Minister Antoinette Sayeh and I were sitting together in her office on the ninth floor, pausing our frenetic workday in Liberia's Ministry of Finance to eat lunch together in what had become one of my very favorite rituals of my summer internship. At this moment, we had just turned to a discussion of the Gender Ministry's role in Liberia's Poverty Reduction Strategy.
"To really advance the cause of women in Liberia," she said," "what we need is data. Hard data and rigorous economic analysis." Without such data, the policy agenda for Liberian women would be more of the same: one-off benchmarks (training xx numbers of women in sewing, for instance, or providing xx numbers of women with business training), without a broader strategy to fundamentally change economic opportunities for women. And, importantly, without the ability to measure progress.
That night I went home to the "Baptist Compound," to a late dinner with the fellow members of Team Liberia. Over fried plantains and jollof rice, I shared my lunchtime discussion with my rock star classmate, Emily Stanger. Minister Sayeh's comments were music to Emily's ears. A deeply passionate advocate of women and a dynamite intern in Liberia's Ministry of Gender and Development, Emily also happens to be a brilliant economist who loves data.
Thus the seeds were sown for a year-long collaboration. Heeding Minister Sayeh's call, Emily and I came together, combining the mission of the Ministry of Gender with the Ministry of Finance's purview of technical economic policies. The former our inspiration, the latter our medium for impact.
- Where are Liberia's women in the economy? What sectors do they work in, and what are characteristics of their work and pay?
- How will Liberia's projected growth over the next three years affect women? Do women stand to benefit from this growth?
- What are specific actions that the Liberian government can take during President's Sirleaf to fulfill her pledge to Liberia's women, particularly in three sectors: agriculture, the informal urban sector, and formal employment?
- Liberian women comprise the majority (54%) of Liberia's labor force
- The vast majority (90%) of women workers are clustered in the least productive sectors
- Urban working women are predominantly self-employed (74%), mainly in street vending and as market women. Men are 2.5 times more likely to be skilled workers.
- Women conduct 85% of marketing and trading and contribute 75% of all cash and food production.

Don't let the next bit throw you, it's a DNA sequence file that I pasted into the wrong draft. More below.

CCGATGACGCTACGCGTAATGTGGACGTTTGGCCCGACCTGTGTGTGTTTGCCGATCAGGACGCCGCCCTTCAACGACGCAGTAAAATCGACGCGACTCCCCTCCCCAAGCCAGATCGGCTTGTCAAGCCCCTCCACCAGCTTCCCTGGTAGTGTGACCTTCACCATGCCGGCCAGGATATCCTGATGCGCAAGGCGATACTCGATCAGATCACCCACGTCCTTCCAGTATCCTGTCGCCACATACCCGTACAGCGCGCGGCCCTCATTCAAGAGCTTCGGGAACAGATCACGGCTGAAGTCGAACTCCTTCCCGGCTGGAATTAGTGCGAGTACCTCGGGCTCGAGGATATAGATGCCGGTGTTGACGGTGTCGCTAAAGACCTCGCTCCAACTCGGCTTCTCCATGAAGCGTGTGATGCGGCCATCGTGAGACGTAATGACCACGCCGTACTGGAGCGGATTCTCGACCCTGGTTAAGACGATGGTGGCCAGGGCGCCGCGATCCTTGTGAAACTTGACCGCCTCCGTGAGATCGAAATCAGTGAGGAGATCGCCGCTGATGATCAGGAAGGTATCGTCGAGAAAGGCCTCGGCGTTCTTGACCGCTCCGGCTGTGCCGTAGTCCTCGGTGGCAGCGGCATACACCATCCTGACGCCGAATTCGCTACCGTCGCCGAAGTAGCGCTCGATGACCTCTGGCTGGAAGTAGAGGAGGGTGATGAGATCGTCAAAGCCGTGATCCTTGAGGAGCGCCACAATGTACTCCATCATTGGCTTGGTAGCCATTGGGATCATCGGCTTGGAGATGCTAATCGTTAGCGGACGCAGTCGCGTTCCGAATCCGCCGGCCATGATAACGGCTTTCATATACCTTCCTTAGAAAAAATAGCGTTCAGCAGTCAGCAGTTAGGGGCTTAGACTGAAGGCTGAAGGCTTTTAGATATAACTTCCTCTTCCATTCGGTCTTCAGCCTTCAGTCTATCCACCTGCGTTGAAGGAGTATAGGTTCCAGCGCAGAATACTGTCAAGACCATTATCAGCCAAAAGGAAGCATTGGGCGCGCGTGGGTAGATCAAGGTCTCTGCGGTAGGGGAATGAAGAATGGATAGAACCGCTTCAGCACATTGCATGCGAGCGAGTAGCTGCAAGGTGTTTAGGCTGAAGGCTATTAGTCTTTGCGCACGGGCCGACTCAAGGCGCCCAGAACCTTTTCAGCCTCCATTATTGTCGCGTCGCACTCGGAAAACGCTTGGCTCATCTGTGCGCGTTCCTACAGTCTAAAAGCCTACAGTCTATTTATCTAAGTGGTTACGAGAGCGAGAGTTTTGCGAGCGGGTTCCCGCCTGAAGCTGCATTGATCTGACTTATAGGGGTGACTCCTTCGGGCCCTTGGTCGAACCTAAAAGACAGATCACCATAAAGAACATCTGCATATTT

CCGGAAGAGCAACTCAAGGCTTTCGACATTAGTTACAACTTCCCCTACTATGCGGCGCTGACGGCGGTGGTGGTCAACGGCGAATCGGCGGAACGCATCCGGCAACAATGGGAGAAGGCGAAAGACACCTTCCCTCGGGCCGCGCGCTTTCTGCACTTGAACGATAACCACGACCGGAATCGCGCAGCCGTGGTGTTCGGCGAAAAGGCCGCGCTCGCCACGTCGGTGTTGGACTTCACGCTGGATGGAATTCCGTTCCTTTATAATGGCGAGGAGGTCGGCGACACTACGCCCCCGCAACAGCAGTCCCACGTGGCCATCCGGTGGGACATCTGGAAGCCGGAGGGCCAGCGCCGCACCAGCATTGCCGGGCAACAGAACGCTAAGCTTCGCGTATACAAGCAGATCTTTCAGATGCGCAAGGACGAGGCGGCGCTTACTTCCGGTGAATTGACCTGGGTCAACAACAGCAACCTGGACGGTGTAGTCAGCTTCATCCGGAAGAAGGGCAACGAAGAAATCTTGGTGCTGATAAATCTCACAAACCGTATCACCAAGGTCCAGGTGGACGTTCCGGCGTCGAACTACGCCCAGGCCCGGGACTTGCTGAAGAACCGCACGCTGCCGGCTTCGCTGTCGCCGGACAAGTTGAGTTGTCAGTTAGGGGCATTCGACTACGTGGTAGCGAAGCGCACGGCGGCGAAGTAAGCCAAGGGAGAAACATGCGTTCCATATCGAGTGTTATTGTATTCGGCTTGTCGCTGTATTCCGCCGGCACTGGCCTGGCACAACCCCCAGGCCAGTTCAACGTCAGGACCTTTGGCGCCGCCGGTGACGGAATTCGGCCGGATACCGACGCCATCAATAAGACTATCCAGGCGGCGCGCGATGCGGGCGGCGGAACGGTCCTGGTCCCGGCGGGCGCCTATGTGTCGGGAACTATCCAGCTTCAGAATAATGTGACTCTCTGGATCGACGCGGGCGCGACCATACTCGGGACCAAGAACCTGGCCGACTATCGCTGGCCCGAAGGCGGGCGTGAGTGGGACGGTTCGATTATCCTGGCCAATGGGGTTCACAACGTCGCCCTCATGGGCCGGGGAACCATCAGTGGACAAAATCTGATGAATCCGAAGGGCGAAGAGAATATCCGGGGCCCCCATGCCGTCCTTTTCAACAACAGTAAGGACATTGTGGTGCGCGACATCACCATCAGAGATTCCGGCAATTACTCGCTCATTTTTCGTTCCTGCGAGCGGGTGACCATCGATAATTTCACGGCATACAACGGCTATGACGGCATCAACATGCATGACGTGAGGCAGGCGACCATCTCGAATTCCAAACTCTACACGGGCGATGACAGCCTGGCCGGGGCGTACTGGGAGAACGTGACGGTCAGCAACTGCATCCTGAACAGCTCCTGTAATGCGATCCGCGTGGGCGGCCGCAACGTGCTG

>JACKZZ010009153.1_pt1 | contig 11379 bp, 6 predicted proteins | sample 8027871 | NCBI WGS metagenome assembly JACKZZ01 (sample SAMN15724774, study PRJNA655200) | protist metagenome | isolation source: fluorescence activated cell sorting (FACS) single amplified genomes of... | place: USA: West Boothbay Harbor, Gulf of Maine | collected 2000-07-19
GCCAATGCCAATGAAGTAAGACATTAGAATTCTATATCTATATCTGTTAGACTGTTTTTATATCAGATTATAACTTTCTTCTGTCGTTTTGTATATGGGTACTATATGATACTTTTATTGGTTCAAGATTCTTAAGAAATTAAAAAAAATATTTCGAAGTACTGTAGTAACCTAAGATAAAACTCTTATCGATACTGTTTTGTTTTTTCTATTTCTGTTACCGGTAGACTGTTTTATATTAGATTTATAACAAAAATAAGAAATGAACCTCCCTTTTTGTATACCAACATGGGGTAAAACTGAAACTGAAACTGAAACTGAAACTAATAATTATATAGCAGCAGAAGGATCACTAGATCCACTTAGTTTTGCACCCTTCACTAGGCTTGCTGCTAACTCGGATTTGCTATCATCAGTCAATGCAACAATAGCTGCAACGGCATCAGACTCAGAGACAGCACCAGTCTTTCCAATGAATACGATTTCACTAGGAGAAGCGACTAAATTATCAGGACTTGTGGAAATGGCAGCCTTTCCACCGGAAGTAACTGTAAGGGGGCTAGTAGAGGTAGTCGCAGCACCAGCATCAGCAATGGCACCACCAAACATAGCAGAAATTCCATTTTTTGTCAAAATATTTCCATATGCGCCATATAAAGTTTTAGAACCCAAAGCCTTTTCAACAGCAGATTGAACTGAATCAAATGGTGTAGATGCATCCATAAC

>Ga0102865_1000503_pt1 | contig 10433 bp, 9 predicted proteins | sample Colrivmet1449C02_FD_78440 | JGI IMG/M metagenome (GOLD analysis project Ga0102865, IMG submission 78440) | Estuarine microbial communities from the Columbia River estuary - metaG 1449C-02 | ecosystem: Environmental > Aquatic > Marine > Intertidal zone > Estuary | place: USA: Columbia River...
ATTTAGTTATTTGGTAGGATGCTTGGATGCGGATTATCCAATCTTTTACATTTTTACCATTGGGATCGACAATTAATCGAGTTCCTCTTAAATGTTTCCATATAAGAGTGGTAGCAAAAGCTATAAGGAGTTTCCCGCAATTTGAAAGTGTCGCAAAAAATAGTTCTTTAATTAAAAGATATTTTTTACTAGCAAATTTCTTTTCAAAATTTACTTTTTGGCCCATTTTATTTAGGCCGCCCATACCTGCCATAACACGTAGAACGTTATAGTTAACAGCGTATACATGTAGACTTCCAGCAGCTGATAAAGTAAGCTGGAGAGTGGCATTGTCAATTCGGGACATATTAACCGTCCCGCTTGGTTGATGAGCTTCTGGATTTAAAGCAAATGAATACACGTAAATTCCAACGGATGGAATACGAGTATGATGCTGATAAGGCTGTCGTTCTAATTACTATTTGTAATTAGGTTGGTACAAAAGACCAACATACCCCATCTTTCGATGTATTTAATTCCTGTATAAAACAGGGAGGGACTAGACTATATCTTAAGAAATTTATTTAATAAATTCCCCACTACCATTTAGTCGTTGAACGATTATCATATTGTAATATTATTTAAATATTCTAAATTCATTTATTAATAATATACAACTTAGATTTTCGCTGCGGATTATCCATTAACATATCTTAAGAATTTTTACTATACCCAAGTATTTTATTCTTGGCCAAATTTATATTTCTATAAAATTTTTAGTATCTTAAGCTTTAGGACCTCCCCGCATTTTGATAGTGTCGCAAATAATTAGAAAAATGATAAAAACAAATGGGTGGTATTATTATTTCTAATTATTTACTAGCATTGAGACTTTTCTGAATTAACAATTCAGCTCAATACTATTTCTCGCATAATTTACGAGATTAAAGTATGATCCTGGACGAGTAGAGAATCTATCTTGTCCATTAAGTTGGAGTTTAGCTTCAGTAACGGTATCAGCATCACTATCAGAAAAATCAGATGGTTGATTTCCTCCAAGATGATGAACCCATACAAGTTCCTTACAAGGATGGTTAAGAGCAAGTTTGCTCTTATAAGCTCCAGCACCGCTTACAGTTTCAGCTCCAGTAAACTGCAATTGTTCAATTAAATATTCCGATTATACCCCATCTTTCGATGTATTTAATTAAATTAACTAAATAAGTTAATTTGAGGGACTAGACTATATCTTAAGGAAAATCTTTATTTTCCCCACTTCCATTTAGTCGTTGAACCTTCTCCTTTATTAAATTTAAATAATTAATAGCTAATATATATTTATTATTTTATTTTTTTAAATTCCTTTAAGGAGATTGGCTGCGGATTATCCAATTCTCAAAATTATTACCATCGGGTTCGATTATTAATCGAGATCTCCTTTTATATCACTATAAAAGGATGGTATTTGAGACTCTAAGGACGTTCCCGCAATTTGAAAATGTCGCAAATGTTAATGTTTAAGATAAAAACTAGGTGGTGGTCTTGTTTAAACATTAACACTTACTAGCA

- As major economic actors, women make significant contributions to household income; alone and with other household members, women contribute to 65% of urban household income and 45% of rural.
Many countries with successful labor-intensive industries have employed a very large percentage of female workers: in horticulture, jewelry making, garments and toys. In Liberia, it might be tempting to attempt to stimulate these types of industries through the creation of an Export Processing Zone (EPZ). Yet EPZs have had little success in Africa, would be administratively and fiscally infeasible right now in Liberia, and most importantly, would not address the most serious underlying constraints on investment. Instead, to lay the foundation for the emergence of nontraditional industries over the next 5-10 years that employ women, the Government should take steps to improve the overall business environment and investment climate.
Research to Policy: Sharing our Findings in Liberia
Once Emily and I finally had our research findings and our thesis in hand in the spring of our final year at the Kennedy School, this was really just the beginning. While our academic requirements box had been checked, we were both bound and determined to make our research useful and have an impact on policy in Liberia and, ultimately, Liberia's women. Taking a page from the Center for Global Development's smart and savvy communications, we turned our unwieldy 80-page thesis into a short, colorful, heavily imaged 4-page policy brief, based on the assumption that busy policymakers would never read our long thesis. (Let's be honest, I'm not even convinced our parents read every last page, and they are as proud as parents can be!)
For me, this is largely where the story ends. But for my partner-in-crime, Emily Stanger, this was just the start. After a brief stint working for Cherie Blair on her new womens-focused foundation after graduation, Emily has been back in Liberia for the past year, working as an Ed Scott Liberia Fellow in the Ministry of Gender and Development and helping to manage the Nike Foundation-World Bank project for adolescent girls. She is currently working for the UN on these same gender issues. I am so proud of Emily's commitment to Liberian women, for continuing to advance these causes on a daily basis, and for contributing her boundless energy, unparalleled talents, smarts, and economic know-how to this endeavor to advance the economic plight of women in Liberia. Emily, you are a marvel and a role model in so many ways.